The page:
Emerging market giants quick to grab Australian foothold
When Melbourne aerospace engineering outfit Aerostaff Australia hit financial hardship in 2009, its knight in shining armour was not Boeing or British Aerospace but Indian industrial giant Mahindra & Mahindra.
The company not only pulled Aerostaff from the verge of collapse, but the specialist maker of aircraft parts has since flourished as part of the sprawling Mahindra empire.
Meanwhile, two of the world's largest banks - Industrial and Commercial Bank of China and Construction Bank of China - have expanded their footprints in Australia, opening branches at the heart of Melbourne's financial district.
The Bank of China has already taken advantage of a vacuum created by struggling European and American banks, winning business from blue-chip clients such as Telstras and Woodside. The bank was the fifth-largest lead loan arranger in the country in 2011 behind the big four banks. Australian companies and established Western corporate giants are likely to face more intense competition from multinationals from emerging markets.
The Boston Consulting Group has identified the rise of multinationals from emerging markets as one of five trends that will revolutionise the future of business.
In the last five years, more than 1000 companies headquartered in emerging markets have reached annual sales of $US1 billion. Many of them are increasingly looking abroad to satisfy global ambitions.
BCG describes the top 100 companies from emerging markets as "global challengers".
"Global challengers are full-fledged competitors making game-changing moves ... In doing so, they are fundamentally altering industries ranging from aircraft manufacturing and medical devices to e-commerce and mobile telephony," says the strategy firm.
Not surprising, China and India are home to half of these emerging global corporate giants. Collectively, these companies generated $US2.6 trillion in sales in 2011.
These challengers have traditionally relied on their low labour costs and captive domestic consumers. But they are increasingly spending an ever larger portion of their revenue on research and development.
Research budgets of these 100 global challengers tripled between 2005 and 2011. Chinese companies generated more US patents than Australian companies.
Huawei Technologies, a Chinese manufacturer of telecommunication equipment, is a prime example of the innovation-driven strategy. The company started off peddling imported telephone switches in the 1980s and gradually emerged as a telecommunications producer.
Last year, Huawei spent $4.8 billion or 14 per cent of its total revenue on research and development, and will increase this figure by 28 per cent this year. Close to half of its 150,000 workers are in R&D.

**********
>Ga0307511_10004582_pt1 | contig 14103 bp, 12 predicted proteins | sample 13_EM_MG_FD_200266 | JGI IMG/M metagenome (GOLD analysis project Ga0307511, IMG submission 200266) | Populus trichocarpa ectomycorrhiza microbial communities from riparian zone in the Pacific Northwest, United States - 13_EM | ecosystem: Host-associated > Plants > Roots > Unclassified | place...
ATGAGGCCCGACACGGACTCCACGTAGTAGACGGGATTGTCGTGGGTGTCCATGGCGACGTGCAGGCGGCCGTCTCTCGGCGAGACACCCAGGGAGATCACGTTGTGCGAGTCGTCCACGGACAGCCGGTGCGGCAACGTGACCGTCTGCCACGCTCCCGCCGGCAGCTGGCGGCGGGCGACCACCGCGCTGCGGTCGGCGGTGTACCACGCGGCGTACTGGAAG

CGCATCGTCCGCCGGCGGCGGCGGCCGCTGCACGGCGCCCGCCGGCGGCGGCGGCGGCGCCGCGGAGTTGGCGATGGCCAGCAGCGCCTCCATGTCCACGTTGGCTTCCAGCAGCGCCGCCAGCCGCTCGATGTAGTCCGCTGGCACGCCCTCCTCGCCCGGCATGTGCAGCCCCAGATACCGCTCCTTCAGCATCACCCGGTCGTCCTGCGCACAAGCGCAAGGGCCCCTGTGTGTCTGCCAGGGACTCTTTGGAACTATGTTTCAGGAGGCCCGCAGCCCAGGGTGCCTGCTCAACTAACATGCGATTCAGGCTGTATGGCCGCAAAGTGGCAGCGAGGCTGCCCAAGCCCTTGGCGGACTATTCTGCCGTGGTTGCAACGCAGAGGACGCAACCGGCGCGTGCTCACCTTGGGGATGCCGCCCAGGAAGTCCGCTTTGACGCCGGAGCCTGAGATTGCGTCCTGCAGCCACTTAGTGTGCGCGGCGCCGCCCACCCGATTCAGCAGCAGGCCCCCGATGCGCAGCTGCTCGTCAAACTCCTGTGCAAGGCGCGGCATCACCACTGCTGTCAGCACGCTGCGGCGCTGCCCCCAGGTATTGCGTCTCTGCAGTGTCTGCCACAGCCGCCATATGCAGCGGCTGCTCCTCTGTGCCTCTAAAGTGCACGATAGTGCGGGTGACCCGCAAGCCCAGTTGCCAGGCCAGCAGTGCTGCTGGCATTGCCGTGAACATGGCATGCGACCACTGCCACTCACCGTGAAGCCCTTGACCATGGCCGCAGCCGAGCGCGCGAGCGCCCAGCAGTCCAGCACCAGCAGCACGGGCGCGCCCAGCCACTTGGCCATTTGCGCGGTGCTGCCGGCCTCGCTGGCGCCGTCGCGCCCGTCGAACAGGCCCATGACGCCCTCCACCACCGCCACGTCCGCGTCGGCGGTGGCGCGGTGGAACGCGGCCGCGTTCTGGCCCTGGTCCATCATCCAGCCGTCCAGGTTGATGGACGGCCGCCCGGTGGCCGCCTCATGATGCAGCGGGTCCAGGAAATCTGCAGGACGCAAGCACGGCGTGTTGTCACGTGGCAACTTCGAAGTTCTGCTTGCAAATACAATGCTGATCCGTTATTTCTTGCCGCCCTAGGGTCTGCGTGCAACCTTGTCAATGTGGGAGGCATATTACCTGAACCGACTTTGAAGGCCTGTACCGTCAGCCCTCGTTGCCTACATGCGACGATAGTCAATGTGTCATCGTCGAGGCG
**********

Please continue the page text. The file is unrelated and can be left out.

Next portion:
Middle Eastern airways such as Emirates, Qatar and Etihad are exerting enormous pressure on Western airlines such as Qantas. Though operating low-cost structures, they are winning global recognition for their high standard of services and shining new fleet.
Qatar Airways was recognised as the world's best airline at the Skytrax World Airline Awards in 2011 and 2012.
Despite the success of emerging market giants, many, especially the state-owned giants, have proven less capable than others.
When BCG first published the top 100 global challengers in 2006, 44 were Chinese and mostly state-owned enterprises.
But only 30 Chinese companies retain their status as global challengers this year. Many state-owned giants have stumbled when they ventured out of their natural habitat.
China Mobile, the world's biggest mobile carrier, enjoys little success outside of its home market where it is part of the government-sanctioned oligopoly. The company was last a global challenger in 2009.
Though Beijing has encouraged its companies to go abroad, many retain their bureaucratic management and are reluctant to adopt best international practices. Private enterprises generally have had more success in meeting customer needs.
State ownership is also hindering their cross-border expansion. Foreign regulators, especially in the US, remain suspicious of state-owned enterprises' effort to acquire American companies and technology.
Increasingly, emerging market giants are expanding into Australia, snapping up companies and intensifying competition for consumers. Aspen Pharmacare, a South African generic drug maker bought the pharmaceutical division of Sigma in Australia in 2010.
Airlines such as AirAsia and China Southern are putting pressure on the Flying Kangaroo on its international routes. Indian IT giants, such as Infosystem, are also bringing competition home. Chinese wind turbine and solar panel makers, such as Goldwin, are making significant headway in Australia.
Global challengers have arrived at Australia's doorstep and while the Asian Century is a great opportunity for Australian business, it is also a threat companies must confront.